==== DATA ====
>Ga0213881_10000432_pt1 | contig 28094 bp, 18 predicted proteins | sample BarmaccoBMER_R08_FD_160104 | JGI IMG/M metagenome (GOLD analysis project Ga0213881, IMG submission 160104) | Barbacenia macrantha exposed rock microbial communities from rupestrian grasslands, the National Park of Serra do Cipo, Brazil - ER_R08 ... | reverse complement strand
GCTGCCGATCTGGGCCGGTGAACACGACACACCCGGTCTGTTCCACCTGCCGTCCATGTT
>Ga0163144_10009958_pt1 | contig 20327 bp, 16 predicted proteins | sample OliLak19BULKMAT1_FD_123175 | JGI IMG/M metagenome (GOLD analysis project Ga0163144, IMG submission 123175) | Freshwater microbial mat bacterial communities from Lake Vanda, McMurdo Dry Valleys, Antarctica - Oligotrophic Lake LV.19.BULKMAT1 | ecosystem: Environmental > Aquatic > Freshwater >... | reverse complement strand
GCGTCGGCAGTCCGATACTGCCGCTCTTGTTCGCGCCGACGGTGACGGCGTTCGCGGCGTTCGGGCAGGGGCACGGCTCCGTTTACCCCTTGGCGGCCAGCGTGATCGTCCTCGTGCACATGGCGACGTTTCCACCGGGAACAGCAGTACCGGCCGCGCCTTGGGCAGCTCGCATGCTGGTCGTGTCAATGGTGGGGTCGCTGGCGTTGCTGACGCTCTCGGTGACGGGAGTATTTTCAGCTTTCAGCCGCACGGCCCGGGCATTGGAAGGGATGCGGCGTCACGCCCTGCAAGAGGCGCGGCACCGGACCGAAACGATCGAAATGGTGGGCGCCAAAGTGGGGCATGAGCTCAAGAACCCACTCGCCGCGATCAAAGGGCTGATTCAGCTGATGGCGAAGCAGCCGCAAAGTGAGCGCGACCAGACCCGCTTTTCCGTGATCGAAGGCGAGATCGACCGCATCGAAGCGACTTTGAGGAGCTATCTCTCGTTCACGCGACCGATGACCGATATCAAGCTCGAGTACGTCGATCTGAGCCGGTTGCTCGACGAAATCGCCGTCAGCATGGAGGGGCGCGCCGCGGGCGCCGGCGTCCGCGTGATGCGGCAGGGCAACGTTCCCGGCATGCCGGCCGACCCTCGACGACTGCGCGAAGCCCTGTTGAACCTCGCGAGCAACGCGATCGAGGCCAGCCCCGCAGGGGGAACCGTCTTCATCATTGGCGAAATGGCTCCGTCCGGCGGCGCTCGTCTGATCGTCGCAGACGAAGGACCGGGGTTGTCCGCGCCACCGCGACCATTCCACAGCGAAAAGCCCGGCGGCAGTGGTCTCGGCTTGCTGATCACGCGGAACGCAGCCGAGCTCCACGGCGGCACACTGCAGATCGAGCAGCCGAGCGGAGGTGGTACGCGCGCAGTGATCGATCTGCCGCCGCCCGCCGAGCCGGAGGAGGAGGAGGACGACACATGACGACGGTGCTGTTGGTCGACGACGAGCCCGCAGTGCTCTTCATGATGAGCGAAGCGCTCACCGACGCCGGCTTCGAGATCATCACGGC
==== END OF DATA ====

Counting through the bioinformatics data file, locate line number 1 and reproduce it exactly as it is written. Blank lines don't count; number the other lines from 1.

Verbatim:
>Ga0213881_10000432_pt1 | contig 28094 bp, 18 predicted proteins | sample BarmaccoBMER_R08_FD_160104 | JGI IMG/M metagenome (GOLD analysis project Ga0213881, IMG submission 160104) | Barbacenia macrantha exposed rock microbial communities from rupestrian grasslands, the National Park of Serra do Cipo, Brazil - ER_R08 ... | reverse complement strand